A history of the Tatar peoples covers a huge expanse of territory, time, and the rise and fall of many Tatar communities. As such, they played a role in Europe, Asia, and the Middle East over several centuries, and from Genghis Khan to Ivan the Terrible and Josef Stalin, some of history’s most infamous tyrants have played a key role in this story. Crucially, the history of the Tatars is one that seems to take place at the fringes of the great empires.
Geographically, the Tatars descended from several parts of Asia, particularly Central Asia, but the Crimean region has been the nexus of several great power rivalries and numerous conflicts. Yet, the Crimean Tatars endured through many of these, aligning themselves with a number of larger powers and developing a reputation as fearsome warriors.
Today, the Tatars are mainly linked with and live in the Volga region of the Russian Federation. Indeed, Tatarstan is a republic in modern Russia. The “Volga Tatars” are, perhaps, the best known of the peoples known as Tatars, and today, number about five million people. Yet, other Tatars and those descending from Tatars also live in modern Ukraine, Kazakhstan, Turkey, and many other countries in Europe and former Soviet republics.
What, then, defines a Tatar? Historically, Tatars have been considered ethnically Turkic and related to Central (and North) Asian peoples. In practice, this meant the Turkic and Mongol peoples who were predominantly nomadic or semi-nomadic. Tatars, for the most part, converted to Islam and their lands, once settled, were punctuated by mosques and Islamic religious practices. Perhaps, the best example of Tatar culture that survives today is in the Kazan region of Tatarstan around the Volga River, for instance the Kul-Sharif mosque in Kazan.
As the centuries progressed, the Tatars came to represent an important group within Russia and its surrounding countries, as not only members of those societies but also sitting slightly outside the establishment. One example would be Ukraine, where the Crimean Tatars were important players in the politics and trade of the region, but who were essentially independent until the Russian Empire came to dominate the Crimean Peninsula.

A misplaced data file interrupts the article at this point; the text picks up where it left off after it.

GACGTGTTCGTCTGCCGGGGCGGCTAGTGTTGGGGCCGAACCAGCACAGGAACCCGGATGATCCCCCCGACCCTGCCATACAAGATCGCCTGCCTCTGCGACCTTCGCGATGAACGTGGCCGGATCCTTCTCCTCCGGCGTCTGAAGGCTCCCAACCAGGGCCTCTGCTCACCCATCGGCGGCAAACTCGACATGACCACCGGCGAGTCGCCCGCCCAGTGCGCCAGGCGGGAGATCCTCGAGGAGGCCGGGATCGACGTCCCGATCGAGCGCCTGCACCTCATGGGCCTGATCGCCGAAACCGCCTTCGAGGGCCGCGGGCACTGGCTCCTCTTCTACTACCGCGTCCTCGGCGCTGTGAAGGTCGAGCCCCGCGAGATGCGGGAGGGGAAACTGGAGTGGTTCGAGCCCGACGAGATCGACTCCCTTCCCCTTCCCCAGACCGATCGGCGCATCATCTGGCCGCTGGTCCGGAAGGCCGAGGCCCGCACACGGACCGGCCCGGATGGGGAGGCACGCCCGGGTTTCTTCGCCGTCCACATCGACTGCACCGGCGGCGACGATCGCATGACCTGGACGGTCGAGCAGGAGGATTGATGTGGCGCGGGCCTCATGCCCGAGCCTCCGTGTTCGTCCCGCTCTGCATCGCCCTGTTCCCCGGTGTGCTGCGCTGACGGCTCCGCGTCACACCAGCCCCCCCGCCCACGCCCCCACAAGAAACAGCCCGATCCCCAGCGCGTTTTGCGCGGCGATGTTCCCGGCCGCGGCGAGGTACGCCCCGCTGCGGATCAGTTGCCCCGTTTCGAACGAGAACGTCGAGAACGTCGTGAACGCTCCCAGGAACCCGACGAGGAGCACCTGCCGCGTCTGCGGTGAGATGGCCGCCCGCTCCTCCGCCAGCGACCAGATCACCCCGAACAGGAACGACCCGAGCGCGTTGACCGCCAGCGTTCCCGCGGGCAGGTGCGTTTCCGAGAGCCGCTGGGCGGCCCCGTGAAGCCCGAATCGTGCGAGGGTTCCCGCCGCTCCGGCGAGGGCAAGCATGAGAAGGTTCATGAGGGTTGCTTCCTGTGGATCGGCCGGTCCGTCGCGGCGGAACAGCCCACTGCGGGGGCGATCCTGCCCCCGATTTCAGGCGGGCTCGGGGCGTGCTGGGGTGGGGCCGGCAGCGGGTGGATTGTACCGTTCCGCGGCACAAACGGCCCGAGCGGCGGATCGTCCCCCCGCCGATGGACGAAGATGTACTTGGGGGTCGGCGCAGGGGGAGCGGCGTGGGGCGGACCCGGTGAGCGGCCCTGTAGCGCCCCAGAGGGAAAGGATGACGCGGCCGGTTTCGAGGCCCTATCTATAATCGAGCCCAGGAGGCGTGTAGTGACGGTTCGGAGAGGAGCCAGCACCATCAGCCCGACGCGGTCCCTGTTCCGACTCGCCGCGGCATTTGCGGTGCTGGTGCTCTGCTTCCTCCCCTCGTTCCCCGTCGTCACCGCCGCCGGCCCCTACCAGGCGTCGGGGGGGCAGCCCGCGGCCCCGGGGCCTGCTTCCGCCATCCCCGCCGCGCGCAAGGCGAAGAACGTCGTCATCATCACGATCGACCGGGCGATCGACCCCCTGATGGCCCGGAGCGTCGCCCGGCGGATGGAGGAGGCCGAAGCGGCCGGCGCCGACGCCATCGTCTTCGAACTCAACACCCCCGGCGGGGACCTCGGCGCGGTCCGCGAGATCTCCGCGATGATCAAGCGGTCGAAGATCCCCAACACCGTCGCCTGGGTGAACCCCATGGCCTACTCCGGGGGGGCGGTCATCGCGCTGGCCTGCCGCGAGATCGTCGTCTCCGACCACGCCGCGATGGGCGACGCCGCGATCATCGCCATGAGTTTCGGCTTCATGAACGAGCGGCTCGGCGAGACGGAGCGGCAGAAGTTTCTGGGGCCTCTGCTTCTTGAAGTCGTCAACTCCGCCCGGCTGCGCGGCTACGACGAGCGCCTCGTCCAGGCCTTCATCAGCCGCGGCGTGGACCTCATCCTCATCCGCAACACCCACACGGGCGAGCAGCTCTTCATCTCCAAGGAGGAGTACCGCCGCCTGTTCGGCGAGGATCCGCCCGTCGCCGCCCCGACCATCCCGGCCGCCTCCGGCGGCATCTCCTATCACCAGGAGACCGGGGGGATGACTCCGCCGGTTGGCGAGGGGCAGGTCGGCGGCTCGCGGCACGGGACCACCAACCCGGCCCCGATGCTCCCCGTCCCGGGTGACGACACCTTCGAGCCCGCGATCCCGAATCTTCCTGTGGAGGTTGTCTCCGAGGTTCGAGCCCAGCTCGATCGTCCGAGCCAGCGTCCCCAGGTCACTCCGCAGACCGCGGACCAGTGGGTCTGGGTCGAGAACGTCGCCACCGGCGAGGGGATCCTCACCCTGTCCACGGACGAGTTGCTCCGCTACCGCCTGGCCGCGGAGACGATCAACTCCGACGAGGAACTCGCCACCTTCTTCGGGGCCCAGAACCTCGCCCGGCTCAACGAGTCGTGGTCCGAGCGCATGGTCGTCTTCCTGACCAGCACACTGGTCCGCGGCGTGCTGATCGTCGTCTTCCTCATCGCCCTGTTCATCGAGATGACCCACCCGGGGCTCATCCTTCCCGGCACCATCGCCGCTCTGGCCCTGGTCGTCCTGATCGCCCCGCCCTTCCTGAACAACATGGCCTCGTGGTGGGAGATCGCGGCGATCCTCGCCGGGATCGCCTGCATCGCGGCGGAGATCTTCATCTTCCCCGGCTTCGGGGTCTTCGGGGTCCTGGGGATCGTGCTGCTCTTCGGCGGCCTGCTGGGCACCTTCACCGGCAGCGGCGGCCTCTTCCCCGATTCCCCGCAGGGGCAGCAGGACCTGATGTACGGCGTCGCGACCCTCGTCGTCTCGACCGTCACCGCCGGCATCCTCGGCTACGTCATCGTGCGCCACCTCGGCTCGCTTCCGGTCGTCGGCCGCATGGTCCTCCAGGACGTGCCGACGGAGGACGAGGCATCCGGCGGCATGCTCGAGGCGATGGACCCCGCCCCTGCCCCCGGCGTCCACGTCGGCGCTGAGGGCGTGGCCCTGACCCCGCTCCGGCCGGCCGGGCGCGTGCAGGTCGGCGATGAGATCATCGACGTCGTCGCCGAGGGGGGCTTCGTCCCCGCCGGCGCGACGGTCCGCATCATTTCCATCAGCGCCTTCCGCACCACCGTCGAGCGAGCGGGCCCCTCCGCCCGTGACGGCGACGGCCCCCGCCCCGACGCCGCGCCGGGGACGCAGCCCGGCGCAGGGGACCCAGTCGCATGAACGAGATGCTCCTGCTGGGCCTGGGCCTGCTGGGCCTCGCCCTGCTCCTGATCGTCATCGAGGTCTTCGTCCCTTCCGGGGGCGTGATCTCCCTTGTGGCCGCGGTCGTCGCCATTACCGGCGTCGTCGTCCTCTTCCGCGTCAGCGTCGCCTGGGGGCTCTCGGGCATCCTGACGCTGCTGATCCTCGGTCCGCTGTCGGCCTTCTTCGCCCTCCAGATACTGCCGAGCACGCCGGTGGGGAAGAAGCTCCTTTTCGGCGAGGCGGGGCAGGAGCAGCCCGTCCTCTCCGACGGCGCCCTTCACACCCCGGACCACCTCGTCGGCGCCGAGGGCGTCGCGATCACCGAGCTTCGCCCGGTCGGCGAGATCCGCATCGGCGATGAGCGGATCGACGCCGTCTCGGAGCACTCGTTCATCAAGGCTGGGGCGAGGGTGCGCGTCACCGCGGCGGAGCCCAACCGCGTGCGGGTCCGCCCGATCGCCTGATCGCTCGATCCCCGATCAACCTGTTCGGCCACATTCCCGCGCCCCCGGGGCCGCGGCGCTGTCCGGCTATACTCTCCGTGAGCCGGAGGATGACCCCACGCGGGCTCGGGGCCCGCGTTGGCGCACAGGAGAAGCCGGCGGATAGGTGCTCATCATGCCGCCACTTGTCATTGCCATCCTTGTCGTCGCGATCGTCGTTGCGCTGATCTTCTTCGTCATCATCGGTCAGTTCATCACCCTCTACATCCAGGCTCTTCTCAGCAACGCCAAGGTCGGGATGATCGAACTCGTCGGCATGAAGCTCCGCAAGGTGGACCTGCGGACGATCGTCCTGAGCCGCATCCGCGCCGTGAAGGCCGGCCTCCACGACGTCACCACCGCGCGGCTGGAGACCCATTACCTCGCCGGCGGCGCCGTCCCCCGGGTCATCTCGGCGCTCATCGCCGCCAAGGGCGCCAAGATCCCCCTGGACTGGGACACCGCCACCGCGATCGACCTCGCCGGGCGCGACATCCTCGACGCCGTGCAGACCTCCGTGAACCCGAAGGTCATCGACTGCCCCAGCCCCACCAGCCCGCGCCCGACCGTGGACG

The Tatars represented a unique fusion of Central Asian culture, style, and practices, and in many ways, they represent the crossroads between East and West. However, for centuries, they also represented the marauding hordes of Eastern invaders who remained in the Ukraine and Russia region and appeared to be engaged in perpetual war.
Once the Tatars had been incorporated into the Russian Empire and then its successor the Soviet Union, they were often discriminated against. In the case of Soviet leader Josef Stalin’s rule, that meant deportation as “suspicious” fifth columnists. The Tatars would fight for repatriation up until the end of the Soviet period and beyond.
The Tatars: The History of the Tatar Ethnic Groups and Tatar Confederation looks at the origins of the ethnic groups, their place in medieval times, and their impact on various modern nations.